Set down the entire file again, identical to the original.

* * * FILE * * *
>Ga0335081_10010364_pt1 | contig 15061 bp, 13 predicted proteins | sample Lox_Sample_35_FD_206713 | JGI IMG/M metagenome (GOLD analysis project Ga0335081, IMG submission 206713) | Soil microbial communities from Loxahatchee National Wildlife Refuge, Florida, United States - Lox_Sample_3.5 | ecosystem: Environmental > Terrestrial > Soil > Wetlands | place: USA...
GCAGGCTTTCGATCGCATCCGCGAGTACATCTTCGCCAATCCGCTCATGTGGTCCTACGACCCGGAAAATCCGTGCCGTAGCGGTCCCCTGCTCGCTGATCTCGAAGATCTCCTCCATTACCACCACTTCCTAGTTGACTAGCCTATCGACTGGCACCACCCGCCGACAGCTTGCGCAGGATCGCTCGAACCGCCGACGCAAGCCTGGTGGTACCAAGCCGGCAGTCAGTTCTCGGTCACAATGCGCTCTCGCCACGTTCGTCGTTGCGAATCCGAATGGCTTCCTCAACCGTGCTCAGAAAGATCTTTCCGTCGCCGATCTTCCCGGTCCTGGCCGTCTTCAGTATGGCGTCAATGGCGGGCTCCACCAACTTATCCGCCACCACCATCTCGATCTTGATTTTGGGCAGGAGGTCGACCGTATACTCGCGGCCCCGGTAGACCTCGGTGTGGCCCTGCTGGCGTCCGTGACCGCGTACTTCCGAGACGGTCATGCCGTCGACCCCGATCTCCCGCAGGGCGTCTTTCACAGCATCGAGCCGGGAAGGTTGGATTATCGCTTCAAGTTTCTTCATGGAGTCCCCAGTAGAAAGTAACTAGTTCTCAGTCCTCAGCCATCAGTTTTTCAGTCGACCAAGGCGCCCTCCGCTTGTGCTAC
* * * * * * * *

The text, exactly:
>Ga0335081_10010364_pt1 | contig 15061 bp, 13 predicted proteins | sample Lox_Sample_35_FD_206713 | JGI IMG/M metagenome (GOLD analysis project Ga0335081, IMG submission 206713) | Soil microbial communities from Loxahatchee National Wildlife Refuge, Florida, United States - Lox_Sample_3.5 | ecosystem: Environmental > Terrestrial > Soil > Wetlands | place: USA...
GCAGGCTTTCGATCGCATCCGCGAGTACATCTTCGCCAATCCGCTCATGTGGTCCTACGACCCGGAAAATCCGTGCCGTAGCGGTCCCCTGCTCGCTGATCTCGAAGATCTCCTCCATTACCACCACTTCCTAGTTGACTAGCCTATCGACTGGCACCACCCGCCGACAGCTTGCGCAGGATCGCTCGAACCGCCGACGCAAGCCTGGTGGTACCAAGCCGGCAGTCAGTTCTCGGTCACAATGCGCTCTCGCCACGTTCGTCGTTGCGAATCCGAATGGCTTCCTCAACCGTGCTCAGAAAGATCTTTCCGTCGCCGATCTTCCCGGTCCTGGCCGTCTTCAGTATGGCGTCAATGGCGGGCTCCACCAACTTATCCGCCACCACCATCTCGATCTTGATTTTGGGCAGGAGGTCGACCGTATACTCGCGGCCCCGGTAGACCTCGGTGTGGCCCTGCTGGCGTCCGTGACCGCGTACTTCCGAGACGGTCATGCCGTCGACCCCGATCTCCCGCAGGGCGTCTTTCACAGCATCGAGCCGGGAAGGTTGGATTATCGCTTCAAGTTTCTTCATGGAGTCCCCAGTAGAAAGTAACTAGTTCTCAGTCCTCAGCCATCAGTTTTTCAGTCGACCAAGGCGCCCTCCGCTTGTGCTAC